Earth­quake ex­perts to study tec­tonic move­ment in Myan­mar

The Myanmar Times - - News - PHYO WAI KYAW phy­owaikyaw@mm­times.com

A RE­SEARCH project aim­ing to gather more ac­cu­rate data on the move­ment of tec­tonic plates in Myan­mar will be un­der­taken across the coun­try un­til May 2017, ac­cord­ing to the Myan­mar Earth­quake Com­mit­tee.

Seis­mo­graphs have been in­stalled across the coun­try start­ing in May this year. The first equip­ment went up on the Myan­mar-In­dia bor­der, and then fur­ther in­stal­la­tions were made across Magwe, Sa­gaing and Man­dalay re­gions, as well as in Shan and Chin states. “Forty-five de­vices have been in­stalled so far. In Novem­ber, the re­main­ing 20 de­vices, which we were un­able to in­stall ear­lier this year due to in­ac­ces­si­bil­ity dur­ing the rainy sea­son, will be in­stalled in Chin State,” said U Myo Thant. “We are aim­ing to ex­am­ine the rate at which sub­duc­tion is oc­cur­ring be­tween two tec­tonic plates that meet in Myan­mar.”

Sub­duc­tion is a ge­o­log­i­cal process that takes place along bound­aries of tec­tonic plates where one plate moves un­der an­other and is forced down into the earth’s man­tle.

These ar­eas, known as sub­duc­tion zones, are hotspots of ge­o­log­i­cal ac­tiv­ity and are of­ten where the planet’s most se­vere earth­quakes, tsunamis and vol­canic erup­tions oc­cur. Two of South­ern Asia’s largest plates abut in Myan­mar.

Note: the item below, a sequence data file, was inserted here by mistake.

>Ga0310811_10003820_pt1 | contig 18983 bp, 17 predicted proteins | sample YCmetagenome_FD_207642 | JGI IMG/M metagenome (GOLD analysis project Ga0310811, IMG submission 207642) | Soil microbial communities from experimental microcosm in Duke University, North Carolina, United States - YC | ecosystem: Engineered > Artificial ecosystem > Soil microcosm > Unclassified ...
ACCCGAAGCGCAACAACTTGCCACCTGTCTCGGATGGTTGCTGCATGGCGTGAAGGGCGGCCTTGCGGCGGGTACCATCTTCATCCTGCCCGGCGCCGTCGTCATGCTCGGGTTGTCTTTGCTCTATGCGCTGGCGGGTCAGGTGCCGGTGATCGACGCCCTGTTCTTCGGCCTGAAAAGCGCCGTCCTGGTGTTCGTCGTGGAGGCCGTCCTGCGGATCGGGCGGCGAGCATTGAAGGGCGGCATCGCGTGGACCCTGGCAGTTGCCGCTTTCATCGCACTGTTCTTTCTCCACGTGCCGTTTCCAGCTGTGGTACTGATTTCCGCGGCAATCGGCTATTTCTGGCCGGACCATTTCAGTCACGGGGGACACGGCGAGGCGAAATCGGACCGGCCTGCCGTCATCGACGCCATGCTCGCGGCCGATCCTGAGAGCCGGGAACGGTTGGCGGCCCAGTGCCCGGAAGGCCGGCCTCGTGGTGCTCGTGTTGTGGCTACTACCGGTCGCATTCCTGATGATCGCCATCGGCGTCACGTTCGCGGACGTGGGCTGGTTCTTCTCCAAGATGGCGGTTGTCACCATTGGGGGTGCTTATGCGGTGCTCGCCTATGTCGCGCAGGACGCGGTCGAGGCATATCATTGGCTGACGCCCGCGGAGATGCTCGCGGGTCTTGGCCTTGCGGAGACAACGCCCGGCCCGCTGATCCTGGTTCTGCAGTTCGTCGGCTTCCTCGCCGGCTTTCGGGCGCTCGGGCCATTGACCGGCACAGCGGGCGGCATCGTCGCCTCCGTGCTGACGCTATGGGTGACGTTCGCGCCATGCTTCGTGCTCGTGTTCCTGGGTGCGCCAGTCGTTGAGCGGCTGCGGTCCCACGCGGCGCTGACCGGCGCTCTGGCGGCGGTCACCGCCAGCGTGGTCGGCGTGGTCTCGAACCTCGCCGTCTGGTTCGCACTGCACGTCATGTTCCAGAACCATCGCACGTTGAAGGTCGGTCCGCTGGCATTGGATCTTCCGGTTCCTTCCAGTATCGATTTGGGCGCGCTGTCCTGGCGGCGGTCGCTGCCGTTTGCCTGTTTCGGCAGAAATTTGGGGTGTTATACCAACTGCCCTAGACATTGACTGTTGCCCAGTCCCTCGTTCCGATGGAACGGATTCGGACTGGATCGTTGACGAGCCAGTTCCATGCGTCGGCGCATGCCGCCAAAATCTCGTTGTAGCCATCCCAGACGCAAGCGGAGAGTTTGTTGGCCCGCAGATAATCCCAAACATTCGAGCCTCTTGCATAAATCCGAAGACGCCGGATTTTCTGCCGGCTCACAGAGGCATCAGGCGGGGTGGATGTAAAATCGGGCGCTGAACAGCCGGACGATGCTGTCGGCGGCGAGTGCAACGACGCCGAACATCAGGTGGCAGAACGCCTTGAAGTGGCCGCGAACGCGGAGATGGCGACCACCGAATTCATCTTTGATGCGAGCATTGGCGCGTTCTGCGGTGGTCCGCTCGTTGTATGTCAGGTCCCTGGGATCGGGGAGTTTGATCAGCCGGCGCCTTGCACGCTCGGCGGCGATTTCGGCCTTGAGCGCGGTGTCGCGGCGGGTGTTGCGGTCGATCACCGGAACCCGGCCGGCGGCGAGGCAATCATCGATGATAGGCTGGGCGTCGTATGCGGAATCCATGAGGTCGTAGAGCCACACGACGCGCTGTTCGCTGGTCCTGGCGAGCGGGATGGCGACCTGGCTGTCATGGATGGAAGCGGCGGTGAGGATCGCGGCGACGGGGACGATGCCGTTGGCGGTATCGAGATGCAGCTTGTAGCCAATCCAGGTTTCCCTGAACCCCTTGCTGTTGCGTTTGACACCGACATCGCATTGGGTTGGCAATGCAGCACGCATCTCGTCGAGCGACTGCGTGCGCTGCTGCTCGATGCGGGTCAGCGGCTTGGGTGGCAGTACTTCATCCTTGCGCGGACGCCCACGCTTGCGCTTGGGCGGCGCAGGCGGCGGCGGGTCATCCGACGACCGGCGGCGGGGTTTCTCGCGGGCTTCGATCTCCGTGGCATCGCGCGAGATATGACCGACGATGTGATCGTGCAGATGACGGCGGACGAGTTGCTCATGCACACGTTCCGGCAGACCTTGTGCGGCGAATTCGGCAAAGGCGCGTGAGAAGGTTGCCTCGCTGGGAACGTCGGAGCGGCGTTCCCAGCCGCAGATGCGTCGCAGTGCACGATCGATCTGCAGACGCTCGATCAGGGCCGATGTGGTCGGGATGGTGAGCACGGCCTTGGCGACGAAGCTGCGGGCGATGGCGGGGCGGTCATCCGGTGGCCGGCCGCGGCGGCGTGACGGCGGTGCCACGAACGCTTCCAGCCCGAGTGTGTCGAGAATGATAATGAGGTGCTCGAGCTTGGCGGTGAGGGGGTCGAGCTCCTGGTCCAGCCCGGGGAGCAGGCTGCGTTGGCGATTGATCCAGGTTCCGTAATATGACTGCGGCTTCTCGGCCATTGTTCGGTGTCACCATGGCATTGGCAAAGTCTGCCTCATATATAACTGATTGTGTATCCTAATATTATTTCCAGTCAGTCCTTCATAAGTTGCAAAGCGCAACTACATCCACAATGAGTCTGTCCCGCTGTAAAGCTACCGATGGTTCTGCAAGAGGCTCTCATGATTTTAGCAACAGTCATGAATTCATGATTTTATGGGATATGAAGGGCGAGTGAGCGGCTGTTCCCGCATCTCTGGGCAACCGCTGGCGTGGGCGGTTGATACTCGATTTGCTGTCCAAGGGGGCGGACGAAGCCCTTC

Ac­cord­ing to U Myo Thant, data will be col­lected quar­terly for a pe­riod of one year. If in­suf­fi­cient data has been col­lected af­ter a year, the project will be ex­tended, he added.

While pro­mot­ing the im­por­tance of the re­search project, U Myo Thant also stressed the need to un­der­take earth­quake pre­pared­ness mea­sures.

“Al­though our re­search is im­por­tant, it is also im­por­tant to take steps to re­duce the de­struc­tion caused by earth­quake dis­as­ters,” he said.

Ac­cord­ing to a widely recog­nised earth­quake haz­ard scale, many of Myan­mar’s ma­jor cities – in­clud­ing Man­dalay, Nay Pyi Taw, Sa­gaing, Bago and Taun­goo – are lo­cated in the high­est level 5 earth­quake risk cat­e­gory.

The Myan­mar Earth­quake Com­mit­tee will un­der­take the re­search project in col­lab­o­ra­tion with the Depart­ment of Ge­ol­ogy at Man­dalay Univer­sity and the Chi­nese Academy of Sci­ence.

Photo: EPA

Singu town­ship was one of many dam­aged by earth­quakes in 2012.

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